Executive order creating a health-insurance exchange
Passage of legislation authorizing and promoting accountable care organizations
Passage of breast cancer notification legislation
Whooping cough vaccines for newborns
Shingles vaccines for older New Yorkers
Restrictions on tanning and body piercings for youths
What’s on the Agenda:
Implementation of Federal Health Care Reform
Implementation of Medicaid Redesign recommendations
Legislation setting up a basic health plan with federal matching funds
Gottfried’s legislation on state single-payer health plan
Home Care Association
By Joanne Cunningham
President of the Home Care Association of New York State (HCA)
New York’s home-care system is undergoing massive change stemming from the state’s Medicaid Redesign Team (MRT) policies.
After a barrage of state and federal reimbursement cuts, home-care programs now must completely alter their approach to delivering long-term care—with little time to prepare for this transition, and with limited assurance of care continuity for their patients, many of whom are chronically ill or have disabling conditions.
In the midst of these changes, state policymakers recently submitted a federal waiver application seeking to reinvest $10 billion in Medicare dollars that the state says is saved because of the MRT efforts.
Ironically, although home care was a big focus of the MRT, the home-care system is largely ignored in this latest installment of New York’s redesign plan, now calling for dollar reinvestment in various areas of health care.
During this year’s legislative session, HCA asks that state policymakers include home care in this reinvestment opportunity. We have already offered ideas for doing so, including: home care provider care transition models that help hospitals decrease their readmissions rates, home-care disease-management technologies that reduce the need for higher-cost interventions, workforce recruitment and retention, and a range of other ideas.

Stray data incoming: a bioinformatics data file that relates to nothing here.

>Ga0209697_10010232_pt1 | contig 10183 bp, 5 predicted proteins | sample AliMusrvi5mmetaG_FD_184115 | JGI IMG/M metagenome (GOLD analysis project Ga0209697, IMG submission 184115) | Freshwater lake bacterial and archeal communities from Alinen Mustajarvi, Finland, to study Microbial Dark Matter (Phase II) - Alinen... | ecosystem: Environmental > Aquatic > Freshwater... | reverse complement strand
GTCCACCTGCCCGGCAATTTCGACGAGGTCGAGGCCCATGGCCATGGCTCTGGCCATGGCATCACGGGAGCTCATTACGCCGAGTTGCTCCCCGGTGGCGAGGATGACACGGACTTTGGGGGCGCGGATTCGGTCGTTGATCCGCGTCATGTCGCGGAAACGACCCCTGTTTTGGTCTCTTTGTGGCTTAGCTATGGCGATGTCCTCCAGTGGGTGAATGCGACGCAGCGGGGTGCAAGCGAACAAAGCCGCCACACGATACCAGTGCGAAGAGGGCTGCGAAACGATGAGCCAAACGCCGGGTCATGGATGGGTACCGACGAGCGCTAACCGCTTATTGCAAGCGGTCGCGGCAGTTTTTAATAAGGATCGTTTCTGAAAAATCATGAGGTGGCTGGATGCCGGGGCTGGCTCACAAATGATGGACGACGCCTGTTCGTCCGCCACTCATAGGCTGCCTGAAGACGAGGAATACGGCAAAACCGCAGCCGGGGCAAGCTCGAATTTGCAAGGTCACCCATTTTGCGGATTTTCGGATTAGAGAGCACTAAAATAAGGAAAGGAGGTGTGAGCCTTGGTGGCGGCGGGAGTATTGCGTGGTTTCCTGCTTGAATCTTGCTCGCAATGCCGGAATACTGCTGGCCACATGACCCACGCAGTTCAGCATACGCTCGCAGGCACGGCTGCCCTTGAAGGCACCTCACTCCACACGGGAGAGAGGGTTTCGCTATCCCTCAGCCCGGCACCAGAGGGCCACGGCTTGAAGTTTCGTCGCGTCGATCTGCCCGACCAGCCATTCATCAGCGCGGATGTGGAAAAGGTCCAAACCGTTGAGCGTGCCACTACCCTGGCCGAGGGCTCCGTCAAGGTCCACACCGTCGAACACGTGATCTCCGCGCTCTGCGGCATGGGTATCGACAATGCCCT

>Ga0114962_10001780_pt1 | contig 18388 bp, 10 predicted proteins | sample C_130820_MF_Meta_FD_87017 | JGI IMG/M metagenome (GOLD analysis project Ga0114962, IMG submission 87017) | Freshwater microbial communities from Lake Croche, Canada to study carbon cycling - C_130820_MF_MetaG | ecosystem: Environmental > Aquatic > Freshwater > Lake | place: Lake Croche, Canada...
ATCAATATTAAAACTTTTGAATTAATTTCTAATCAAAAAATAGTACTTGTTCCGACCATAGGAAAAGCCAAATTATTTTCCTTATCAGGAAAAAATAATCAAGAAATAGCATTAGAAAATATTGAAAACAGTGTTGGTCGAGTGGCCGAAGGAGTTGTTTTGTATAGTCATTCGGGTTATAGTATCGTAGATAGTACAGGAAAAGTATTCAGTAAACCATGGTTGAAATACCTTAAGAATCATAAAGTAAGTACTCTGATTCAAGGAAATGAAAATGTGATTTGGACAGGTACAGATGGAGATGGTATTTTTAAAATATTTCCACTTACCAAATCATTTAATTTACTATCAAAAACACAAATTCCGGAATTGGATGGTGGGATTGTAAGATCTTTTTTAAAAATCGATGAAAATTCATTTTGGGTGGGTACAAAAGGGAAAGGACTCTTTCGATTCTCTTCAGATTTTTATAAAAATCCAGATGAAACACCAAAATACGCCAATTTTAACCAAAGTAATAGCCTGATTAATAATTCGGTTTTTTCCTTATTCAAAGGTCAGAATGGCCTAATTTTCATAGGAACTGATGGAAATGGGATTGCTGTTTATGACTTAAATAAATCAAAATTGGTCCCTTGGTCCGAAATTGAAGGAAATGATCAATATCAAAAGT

These worthy initiatives would support home care’s role in the overall reform plan. Such investments are critical for home care’s transition to a new care-delivery environment, and for the success of the state’s efforts as a whole.
Healthcare Association of New York State
By Daniel Sisto
The transformation of the health-care system is at a critical juncture. New York State and health-care providers are changing how care is delivered to improve quality, access and efficiency.
Particularly during these times of extraordinary reform, it is critical to support new ways of delivering health care, such as health homes, accountable care organizations, patient-centered medical homes, and other population management and coordinated care models. That’s why we strongly support the governor’s efforts in securing a Medicaid waiver amendment, to provide the resources our hospitals need to truly implement health-care reform.
Hospitals and health systems statewide are committed to increasing access to care, improving quality and reducing costs. The 2013 state legislative session will offer health-care providers the opportunity to meet these goals by continuing to pursue needed reform, particularly regulatory and managed-care reform.
Providers are a willing partner in reform efforts as we transition the system to one focused on new and innovative health-care delivery models. We look forward to continuing our work with the governor and Legislature to support hospitals during this transformation, ensuring access to the essential services our hospitals provide throughout the state.
1199 SEIU/GNYHA Healthcare Education Project
The Medicaid Redesign Team (MRT) was established in 2011 to redesign and restructure New York State’s Medicaid program with the goal of improving patient care while reducing health-care costs. Both 1199 SEIU president George Gresham and Greater New York Hospital Association president Kenneth E. Raske were MRT members, and both GNYHA and 1199 SEIU continue to work with Gov. Cuomo’s office, the New York State Department of Health, and other stakeholders to implement programs to improve primary care and care coordination, and payment models that manage costs and improve quality of care.
Tags: 1199 SEIU, accountable care organization, Andrew Cuomo, Daniel Sisto, Eric Schneiderman, Family Health Plus, gnyha, health insurance exchange, Healthcare Association of New York State, Home Care Association, I-STOP, Joanne Cunningham, Kemp Hannon, Medicaid, medical marijuana, Medicare, Richard Gottfried